Skip to main content

The Slab Boys

Citizens Theatre, Glasgow
Four stars

The black and white portrait daubed on the cupboard door of A.F. Stobbo's carpet factory slab room sums up everything in David Hayman's revival of John Byrne's play that changed so much in Scottish theatre when it was first seen in 1978. Here is the original rebel without a cause who already crashed and burned by the time the play opens in 1957, but who, looking down like a god and painted in a pop art style, points to the cultural revolutions to come for working class wannabes like Spanky and Phil, the fast-talking heroes of Byrne's play.

Dean's image is a bridge too between the drab greyness of the cramped slab room and the customised splashes of colour which Spanky and Phil have adorned their work-place with on a set designed by Byrne himself with a sculptor's eye for detail. It's as if his subjects' lives are bursting out of their post-war restraints with a rock and roll abandon born of frustration as much as ambition.

The play itself charts a day in the life of Byrne's hapless pair alongside fellow slab boy Hector and university educated new boy Alan as they dodge the wrath of designer Plooky Jack Hogg and tyrannical boss Willie Curry, the latter played by Hayman himself with stiff-backed thunder. The assorted shenanigans that follow involving the elaborate humiliation of Scott Fletcher's Hector may be the stuff of Ealing comedy, but this is no one-dimensional cartoon. There are a welter of everyday tragedies at play here, which both define and drive those caught in the crossfire of the ordinary madness around them.

As Phil and Spanky, Sammy Hayman and Jamie Quinn spark off each other like razors, their easy banter a baroque mix of back-street slang and acquired Americana. Each pines in vain for Lucille Bentley, played by Keira Lucchesi as a high-heeled Venus with op-art stylings, while there is a fine comic cameo from Kathryn Howden as tea lady Sadie, who masks her own pain behind a gallus front in this most deadly serious of comedies.
 
The Herald, February 16th 2015

ends

Comments

Popular posts from this blog

The Honourable K.W. Harman: Ltd Ink Corporation

31 Bath Road, Leith Docks, March 17th-20th

In a monumental shipping container down by Leith Docks, a Sex Pistols tribute band is playing Anarchy in the U.K.. on a stage set up in the middle of the room. Either side, various constructions have been built in such a way so viewers can window shop as they promenade from one end of the room to the next, with the holy grail of a bar at either end.

Inbetween, there’s a confession booth and a mock-up of a private detective’s office with assorted documentation of real-life surveillance pinned to the walls. Two people seem to be having a conversation in public as if they're on a chat show. An assault course of smashed windows are perched on the floor like collateral damage of post-chucking out time target practice. A display of distinctively lettered signs originally created by a homeless man in search of a bed for the night are clumped together on placards that seem to be marking out territory or else finding comfort in being together. Opp…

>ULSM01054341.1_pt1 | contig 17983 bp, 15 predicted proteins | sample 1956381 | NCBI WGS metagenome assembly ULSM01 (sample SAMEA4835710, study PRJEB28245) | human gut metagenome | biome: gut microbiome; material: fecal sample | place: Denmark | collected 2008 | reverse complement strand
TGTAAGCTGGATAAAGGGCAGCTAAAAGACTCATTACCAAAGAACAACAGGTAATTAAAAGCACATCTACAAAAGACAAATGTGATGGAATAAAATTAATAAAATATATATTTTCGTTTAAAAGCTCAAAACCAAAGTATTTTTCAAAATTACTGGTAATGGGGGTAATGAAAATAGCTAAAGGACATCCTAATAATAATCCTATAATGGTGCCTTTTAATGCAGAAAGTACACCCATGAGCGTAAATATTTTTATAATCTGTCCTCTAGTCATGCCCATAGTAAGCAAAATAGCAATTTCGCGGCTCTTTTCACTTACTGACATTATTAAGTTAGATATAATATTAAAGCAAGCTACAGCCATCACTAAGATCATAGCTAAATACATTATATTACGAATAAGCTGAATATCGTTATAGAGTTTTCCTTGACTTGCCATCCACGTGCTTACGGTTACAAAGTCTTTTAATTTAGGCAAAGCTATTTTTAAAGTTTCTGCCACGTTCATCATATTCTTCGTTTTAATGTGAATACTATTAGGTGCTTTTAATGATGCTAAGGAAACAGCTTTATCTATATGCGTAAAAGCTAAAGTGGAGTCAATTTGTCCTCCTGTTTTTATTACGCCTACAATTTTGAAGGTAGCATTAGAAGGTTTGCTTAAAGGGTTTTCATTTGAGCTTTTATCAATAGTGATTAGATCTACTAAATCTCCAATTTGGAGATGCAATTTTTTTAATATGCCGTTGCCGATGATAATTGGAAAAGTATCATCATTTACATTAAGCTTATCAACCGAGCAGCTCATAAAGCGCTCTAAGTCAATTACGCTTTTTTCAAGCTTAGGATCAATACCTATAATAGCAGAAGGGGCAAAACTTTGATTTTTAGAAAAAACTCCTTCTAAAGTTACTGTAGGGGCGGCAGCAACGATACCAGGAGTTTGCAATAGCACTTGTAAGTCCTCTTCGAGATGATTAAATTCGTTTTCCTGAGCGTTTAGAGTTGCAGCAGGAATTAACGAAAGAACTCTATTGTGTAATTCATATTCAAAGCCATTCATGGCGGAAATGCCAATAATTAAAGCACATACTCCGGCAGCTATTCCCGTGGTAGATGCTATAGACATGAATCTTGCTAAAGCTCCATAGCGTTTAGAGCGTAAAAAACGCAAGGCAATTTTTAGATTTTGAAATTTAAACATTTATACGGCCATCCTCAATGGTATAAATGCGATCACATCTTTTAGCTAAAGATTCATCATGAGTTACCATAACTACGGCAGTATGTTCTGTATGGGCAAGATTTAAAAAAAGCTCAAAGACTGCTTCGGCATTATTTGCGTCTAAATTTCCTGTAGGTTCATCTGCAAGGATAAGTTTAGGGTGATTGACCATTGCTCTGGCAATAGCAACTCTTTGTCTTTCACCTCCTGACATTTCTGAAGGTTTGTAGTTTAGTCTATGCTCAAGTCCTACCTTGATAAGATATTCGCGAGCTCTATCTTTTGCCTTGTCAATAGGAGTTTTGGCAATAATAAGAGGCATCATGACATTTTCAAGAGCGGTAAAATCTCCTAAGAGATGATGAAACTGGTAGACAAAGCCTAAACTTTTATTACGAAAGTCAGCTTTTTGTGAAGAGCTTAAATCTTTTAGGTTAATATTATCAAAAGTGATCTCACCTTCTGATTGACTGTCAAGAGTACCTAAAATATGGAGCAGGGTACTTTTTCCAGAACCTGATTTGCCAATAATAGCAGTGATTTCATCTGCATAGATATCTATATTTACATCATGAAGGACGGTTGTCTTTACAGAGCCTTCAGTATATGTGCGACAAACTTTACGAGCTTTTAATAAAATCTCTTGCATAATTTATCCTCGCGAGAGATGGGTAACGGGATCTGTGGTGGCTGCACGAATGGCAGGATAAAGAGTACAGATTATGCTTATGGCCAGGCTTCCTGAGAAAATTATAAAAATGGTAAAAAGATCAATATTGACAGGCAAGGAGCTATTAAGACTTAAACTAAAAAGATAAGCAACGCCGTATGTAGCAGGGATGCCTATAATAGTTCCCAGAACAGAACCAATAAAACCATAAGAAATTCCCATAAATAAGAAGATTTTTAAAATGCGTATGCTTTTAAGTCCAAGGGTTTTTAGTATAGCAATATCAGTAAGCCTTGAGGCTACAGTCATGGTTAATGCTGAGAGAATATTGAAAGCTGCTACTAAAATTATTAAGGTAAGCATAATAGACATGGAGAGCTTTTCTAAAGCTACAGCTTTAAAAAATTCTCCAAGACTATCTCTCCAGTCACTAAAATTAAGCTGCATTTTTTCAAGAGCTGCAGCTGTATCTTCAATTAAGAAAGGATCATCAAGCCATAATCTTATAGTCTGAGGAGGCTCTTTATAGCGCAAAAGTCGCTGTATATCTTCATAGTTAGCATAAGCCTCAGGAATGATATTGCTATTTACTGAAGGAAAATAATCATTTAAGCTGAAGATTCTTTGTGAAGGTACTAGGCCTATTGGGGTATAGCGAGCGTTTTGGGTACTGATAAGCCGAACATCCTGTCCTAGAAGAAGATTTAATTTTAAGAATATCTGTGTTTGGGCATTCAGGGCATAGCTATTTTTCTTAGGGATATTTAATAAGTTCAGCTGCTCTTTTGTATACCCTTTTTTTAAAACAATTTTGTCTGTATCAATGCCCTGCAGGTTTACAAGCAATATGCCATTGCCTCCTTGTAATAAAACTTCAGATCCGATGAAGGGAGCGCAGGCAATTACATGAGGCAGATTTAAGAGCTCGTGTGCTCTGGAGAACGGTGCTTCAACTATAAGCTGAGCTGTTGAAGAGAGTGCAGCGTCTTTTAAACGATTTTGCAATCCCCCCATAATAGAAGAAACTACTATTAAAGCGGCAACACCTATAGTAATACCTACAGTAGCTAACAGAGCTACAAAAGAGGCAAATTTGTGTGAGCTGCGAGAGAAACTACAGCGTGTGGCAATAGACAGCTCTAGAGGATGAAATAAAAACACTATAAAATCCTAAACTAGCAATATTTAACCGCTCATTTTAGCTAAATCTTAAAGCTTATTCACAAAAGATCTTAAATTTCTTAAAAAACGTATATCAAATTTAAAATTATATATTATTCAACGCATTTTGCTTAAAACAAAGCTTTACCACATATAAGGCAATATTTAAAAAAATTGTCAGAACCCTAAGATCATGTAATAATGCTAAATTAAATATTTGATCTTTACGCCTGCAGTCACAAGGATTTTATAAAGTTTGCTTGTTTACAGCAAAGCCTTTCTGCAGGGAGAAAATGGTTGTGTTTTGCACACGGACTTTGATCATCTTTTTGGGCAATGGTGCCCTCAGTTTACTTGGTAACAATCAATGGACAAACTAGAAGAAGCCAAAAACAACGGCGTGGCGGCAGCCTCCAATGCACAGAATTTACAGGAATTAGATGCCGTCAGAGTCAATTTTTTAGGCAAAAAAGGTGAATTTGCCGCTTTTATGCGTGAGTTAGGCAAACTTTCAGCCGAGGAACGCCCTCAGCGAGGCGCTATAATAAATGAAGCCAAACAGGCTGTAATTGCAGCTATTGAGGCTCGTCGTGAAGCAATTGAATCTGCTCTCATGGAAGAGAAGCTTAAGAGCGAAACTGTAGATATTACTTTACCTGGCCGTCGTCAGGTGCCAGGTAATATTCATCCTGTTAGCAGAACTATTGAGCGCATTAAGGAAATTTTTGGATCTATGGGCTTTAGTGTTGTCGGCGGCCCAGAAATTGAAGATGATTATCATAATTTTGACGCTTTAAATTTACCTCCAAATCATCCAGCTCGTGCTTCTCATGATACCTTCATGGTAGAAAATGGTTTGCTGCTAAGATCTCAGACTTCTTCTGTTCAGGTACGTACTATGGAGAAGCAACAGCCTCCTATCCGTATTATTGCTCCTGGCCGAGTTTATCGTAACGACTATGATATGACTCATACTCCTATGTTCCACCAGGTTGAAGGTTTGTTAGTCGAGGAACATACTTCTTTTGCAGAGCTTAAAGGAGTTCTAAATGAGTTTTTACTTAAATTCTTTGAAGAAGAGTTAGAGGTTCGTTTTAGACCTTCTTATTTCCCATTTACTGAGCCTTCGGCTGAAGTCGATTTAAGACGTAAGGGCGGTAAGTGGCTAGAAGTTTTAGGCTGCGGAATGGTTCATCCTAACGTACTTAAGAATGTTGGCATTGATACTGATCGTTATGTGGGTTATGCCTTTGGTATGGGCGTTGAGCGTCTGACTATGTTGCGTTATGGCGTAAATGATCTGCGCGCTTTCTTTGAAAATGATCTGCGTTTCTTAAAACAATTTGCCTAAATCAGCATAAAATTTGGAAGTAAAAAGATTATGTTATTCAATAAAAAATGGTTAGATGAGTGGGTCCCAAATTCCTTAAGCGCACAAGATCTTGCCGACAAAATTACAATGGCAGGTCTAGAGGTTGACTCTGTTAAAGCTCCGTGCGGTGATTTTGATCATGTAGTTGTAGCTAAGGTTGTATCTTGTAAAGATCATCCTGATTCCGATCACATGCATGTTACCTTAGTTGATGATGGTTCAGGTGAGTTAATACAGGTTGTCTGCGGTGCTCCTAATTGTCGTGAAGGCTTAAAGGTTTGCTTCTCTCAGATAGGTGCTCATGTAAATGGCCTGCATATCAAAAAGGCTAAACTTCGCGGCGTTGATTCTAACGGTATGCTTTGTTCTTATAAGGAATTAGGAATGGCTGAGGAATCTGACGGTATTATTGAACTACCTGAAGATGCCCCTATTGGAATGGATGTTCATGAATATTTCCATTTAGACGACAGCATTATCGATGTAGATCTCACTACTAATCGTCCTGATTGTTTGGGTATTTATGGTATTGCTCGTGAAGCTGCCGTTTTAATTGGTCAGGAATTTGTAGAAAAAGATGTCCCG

The Maids

Dundee Rep

Two sisters sit in glass cases either side of the stage at the start of Eve Jamieson's production of Jean Genet's nasty little study of warped aspiration and abuse of power. Bathed in red light, the women look like artefacts in some cheap thrill waxworks horror-show, or else exhibits in a human zoo. Either way, they are both trapped, immortalised in a freak-show possibly of their own making.

Once the sisters come to life and drape themselves in the sumptuous bedroom of their absent mistress, they raid her bulging wardrobe to try on otherwise untouchable glad-rags and jewellery. As they do, the grotesque parody of the high-life they aspire to turns uglier by the second. When the Mistress returns, as played with daring abandon by Emily Winter as a glamour-chasing narcissist who gets her kicks from drooling over the criminal classes, you can't really blame the sisters for their fantasy of killing her.

Slabs of sound slice the air to punctuate each scene of Mart…

Scot:Lands 2017

Edinburgh's Hogmanay
Four stars

A sense of place is everything in Scot:Lands. Half the experience of Edinburgh's Hogmanay's now annual tour of the country's diverse array of cultures seen over nine bespoke stages in one global village is the physical journey itself. Scot:Lands too is about how that sense of place interacts with the people who are inspired inspired by that place.

So it was in Nether:Land, where you could see the day in at the Scottish Storytelling Centre with a mixed bag of traditional storytellers and contemporary performance poets such as Jenny Lindsay. The queues beside the Centre's cafe were further enlivened by the gentlest of ceilidhs was ushered in by Mairi Campbell and her band.

For Wig:Land, the grandiloquence of the little seen Signet Library in Parliament Square was transformed into a mini version of the Wigtown Book Festival. While upstairs provided a pop-up performance space where writers including Jessica Fox and Debi Gliori read eithe…